Prior to the COVID-19 pandemic, Kenya’s real estate sector was poised for growth in 2020 having begun to show signs of recovery in 2019 from the sluggish growth experienced in 2017 and 2018. This was evidenced by the sector’s growth, which came in at 5.3% in 2019, 1.2% points higher than 4.1% in 2018 according to KNBS Economic Survey 2020. In terms of performance, according to our Cytonn Q1'2020 Markets Review, the real estate sector recorded moderate activity with average rental yields improving marginally in the residential and commercial office sectors to 5.2% and 7.8%, respectively, from 5.0% and 7.5% in Q4’2019 as the retail sector registered 0.1% points drop in rental yields to 7.7% in Q1’2020, from 7.8% in Q4’2019. It is, however, important to note that, while the first Kenyan case of Coronavirus was reported in March 2020, its effects on the real estate sector had not been fully felt by the end of Q1’2020.
With the onset of the COVID-19 pandemic, unprecedented disruption to the Kenyan economy has been witnessed over the past few months, with the real estate sector experiencing shocks attributed to lockdown measures and diminishing disposable income by a majority of Kenyans. The immediate impact on the sector has been; (i) Reduction of the labor force and disruption of supply chains, which is expected to translate to longer development periods, (ii) A slowdown in building approvals as public offices such as City Hall remain closed, (iii) Reduced construction activities by developers in a bid to reserve their cash at a time when market liquidity is likely to decline, (iv) Little to no collections as Lands Registry was closed hence banks and mortgage buyers not releasing funding, (v) A slowdown in collections for those who have purchased off-plan real estate on installment plans, and, (vi) Reduced funding to the sector due to general risk aversion during the pandemic.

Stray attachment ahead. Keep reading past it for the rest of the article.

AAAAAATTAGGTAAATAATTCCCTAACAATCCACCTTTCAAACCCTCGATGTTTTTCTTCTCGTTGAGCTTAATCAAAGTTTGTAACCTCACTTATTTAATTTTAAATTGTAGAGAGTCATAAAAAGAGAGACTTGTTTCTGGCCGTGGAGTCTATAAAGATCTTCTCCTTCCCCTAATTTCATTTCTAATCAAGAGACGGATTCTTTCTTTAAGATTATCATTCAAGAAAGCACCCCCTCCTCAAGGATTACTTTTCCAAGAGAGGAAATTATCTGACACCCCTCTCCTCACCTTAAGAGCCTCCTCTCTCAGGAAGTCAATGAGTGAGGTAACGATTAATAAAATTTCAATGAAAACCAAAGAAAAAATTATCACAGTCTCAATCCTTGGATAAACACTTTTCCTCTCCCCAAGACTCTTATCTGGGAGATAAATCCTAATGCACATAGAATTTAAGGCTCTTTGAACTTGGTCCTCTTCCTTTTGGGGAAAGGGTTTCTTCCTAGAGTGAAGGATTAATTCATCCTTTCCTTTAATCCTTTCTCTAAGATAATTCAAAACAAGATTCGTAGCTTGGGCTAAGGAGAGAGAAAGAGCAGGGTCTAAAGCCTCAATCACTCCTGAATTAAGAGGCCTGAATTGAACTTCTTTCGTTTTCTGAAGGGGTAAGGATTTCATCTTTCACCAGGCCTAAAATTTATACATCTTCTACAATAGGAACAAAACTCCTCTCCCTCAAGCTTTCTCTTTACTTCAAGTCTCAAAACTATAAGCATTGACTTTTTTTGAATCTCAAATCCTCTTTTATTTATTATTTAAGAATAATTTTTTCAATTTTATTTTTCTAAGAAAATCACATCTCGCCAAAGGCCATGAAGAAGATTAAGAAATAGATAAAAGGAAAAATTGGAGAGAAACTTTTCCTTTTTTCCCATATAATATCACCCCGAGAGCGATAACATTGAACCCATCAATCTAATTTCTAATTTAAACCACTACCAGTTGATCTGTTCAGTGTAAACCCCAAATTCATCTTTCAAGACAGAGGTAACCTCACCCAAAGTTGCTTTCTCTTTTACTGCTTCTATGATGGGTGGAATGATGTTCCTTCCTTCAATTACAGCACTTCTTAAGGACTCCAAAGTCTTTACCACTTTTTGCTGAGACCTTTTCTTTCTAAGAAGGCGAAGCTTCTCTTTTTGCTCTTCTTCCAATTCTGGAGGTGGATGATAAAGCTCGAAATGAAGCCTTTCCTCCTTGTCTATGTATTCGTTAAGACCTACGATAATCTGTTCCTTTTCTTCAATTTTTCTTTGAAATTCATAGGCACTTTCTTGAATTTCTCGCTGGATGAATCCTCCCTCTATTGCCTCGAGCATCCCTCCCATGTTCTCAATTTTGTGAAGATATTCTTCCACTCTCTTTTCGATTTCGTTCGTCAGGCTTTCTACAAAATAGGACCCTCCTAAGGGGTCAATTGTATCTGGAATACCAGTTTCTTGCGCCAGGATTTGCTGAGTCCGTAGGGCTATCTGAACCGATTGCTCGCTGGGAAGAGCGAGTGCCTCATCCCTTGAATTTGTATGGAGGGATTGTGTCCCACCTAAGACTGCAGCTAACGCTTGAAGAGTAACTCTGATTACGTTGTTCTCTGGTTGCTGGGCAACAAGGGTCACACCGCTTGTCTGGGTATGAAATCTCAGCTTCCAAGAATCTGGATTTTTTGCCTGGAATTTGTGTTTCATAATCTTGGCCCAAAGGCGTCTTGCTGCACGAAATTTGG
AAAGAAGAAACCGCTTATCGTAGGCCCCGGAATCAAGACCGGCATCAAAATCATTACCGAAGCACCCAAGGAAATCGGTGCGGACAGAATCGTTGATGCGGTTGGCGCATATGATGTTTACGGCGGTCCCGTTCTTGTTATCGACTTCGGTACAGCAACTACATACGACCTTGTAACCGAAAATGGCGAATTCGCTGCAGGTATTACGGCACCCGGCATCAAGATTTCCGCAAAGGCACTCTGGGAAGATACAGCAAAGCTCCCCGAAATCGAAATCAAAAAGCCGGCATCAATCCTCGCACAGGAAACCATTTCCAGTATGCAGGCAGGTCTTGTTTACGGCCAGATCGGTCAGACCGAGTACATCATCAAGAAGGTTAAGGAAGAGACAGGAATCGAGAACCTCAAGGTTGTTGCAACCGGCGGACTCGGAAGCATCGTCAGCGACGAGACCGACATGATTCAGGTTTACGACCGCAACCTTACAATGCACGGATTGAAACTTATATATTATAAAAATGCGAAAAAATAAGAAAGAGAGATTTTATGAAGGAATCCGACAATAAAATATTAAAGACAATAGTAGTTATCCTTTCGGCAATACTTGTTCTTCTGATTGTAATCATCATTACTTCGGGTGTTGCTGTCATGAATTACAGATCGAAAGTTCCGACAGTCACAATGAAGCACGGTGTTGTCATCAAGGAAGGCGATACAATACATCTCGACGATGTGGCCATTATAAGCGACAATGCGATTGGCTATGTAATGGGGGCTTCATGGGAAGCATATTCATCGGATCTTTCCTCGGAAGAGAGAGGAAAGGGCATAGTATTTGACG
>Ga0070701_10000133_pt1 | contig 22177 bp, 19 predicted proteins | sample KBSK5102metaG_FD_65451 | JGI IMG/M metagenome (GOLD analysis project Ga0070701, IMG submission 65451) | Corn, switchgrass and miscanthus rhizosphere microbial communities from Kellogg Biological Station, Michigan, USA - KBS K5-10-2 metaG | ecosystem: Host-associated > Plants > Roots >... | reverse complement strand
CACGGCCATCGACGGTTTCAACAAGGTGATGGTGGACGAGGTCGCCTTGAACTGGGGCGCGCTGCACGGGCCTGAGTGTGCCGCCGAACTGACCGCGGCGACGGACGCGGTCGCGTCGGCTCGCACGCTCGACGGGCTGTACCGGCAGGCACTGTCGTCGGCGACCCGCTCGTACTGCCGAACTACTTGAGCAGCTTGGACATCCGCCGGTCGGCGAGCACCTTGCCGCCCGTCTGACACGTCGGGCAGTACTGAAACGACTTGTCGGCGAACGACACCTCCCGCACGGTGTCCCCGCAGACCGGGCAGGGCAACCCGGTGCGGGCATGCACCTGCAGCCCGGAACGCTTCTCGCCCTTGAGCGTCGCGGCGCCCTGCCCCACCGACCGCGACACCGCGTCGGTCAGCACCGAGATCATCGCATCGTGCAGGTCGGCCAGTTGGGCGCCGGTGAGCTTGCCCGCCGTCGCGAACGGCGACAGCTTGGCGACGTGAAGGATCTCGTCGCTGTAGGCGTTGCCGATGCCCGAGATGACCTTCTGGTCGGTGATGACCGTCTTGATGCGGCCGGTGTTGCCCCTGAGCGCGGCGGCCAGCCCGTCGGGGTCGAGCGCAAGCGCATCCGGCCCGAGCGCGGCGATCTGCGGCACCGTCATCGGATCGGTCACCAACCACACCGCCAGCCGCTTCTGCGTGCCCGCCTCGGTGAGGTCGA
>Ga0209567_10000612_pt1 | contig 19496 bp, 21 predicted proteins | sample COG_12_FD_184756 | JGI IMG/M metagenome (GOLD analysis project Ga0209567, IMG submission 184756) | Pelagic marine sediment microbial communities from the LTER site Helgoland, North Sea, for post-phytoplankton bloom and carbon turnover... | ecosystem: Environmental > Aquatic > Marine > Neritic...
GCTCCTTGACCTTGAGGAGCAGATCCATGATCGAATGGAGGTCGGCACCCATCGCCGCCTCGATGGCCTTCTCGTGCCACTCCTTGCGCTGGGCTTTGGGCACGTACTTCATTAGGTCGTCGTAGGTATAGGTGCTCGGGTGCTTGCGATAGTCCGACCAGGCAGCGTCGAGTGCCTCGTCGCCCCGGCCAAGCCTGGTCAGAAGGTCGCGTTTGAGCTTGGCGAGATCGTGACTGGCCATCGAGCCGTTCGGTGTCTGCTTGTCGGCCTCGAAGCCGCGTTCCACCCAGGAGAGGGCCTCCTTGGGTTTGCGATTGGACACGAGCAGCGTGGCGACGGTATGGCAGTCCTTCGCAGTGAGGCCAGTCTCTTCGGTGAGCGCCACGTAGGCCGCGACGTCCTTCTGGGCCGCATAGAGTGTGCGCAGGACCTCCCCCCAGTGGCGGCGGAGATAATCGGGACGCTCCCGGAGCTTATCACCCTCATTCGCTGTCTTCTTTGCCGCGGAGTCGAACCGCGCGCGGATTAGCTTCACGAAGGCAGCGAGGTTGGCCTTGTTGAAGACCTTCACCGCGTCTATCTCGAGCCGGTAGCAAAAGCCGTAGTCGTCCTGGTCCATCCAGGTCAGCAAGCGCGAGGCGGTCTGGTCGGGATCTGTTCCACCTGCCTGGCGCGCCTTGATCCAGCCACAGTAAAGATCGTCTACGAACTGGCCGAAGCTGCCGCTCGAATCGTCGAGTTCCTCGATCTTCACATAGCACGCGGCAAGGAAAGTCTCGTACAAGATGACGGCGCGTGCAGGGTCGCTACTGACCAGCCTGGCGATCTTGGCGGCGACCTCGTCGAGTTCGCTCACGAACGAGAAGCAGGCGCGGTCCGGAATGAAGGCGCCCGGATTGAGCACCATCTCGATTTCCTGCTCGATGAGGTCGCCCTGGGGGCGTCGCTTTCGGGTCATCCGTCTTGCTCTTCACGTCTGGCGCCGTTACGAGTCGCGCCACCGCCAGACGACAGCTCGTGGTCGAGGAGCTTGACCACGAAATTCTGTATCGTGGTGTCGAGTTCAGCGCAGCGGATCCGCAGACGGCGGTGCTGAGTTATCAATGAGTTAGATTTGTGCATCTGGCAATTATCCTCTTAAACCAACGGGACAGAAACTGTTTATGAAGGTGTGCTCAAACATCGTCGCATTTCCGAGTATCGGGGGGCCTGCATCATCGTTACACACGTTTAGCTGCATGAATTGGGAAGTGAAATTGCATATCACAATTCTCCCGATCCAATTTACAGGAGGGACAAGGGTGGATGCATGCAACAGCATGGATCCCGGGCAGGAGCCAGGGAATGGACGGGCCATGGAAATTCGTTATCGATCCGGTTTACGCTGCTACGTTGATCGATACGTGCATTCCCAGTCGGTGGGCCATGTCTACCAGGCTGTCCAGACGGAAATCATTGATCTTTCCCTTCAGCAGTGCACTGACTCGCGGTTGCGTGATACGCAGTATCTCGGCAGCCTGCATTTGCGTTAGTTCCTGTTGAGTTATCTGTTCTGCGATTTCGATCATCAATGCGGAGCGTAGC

The government continues to adopt policy reforms geared towards cushioning the real estate sector through bills and regulations such as; (i) Lowering of the Central Bank Rate (CBR) to 7.0%, and, lowering of the Cash Reserve Ratio (CRR) by 1% to 4.25%n through the Central Bank to increase the available cash for on lending, (ii) Announcing a Kshs 53 bn 8-point stimulus programme which, among others, seeks to offer soft loans to hotels and related establishments through the Tourism Finance Corporation (TFC) thus stimulating the hospitality sector, (iii) The Tax Laws (Amendment) Act 2020 amendment to the Retirement Benefits Act, which will allow the use of pension savings towards purchasing a residential home in addition to securing a mortgage loan, at a time when household incomes have been adversely affected by the economic downturn, and, (iv) The Business Laws Amendment Act 2020 recognizes the use of advanced electronic signatures and electronic signatures as a valid mode of execution of documents in Kenya. This is poised to improve the ease at which land transactions are carried out, at a time when government offices such as lands registries remain closed.
The current pandemic is expected to shape the future of the real estate sector post-COVID-19 given its implications on economies and health which have been dire, leading to an abrupt change in people’s way of life. This is expected to continue over a sustained period thus influencing occupiers and end-users of real estate in unprecedented and unique ways, which are expected to have implications for the real estate sector.
In conclusion, the impact of the pandemic on the real estate sector will be determined by its duration. The market is expected to experience a slow recovery post-COVID-19 as uptake will be subdued due to depressed income levels and changed priorities by prospective investors. Despite the continued negative impact of the COVID-19 pandemic on the real estate sector and the economy as a whole, we remain neutral on the real estate sector’s outlook. We expect the sector to be cushioned by, among other measures; (i) Continued public-private partnerships between County governments and private developers with the aim of driving the affordable housing initiative, (ii) Supportive government policies geared towards enhancing homeownership, and, (iii) The National Government’s use of monetary and fiscal policies to sustain liquidity in the economy.
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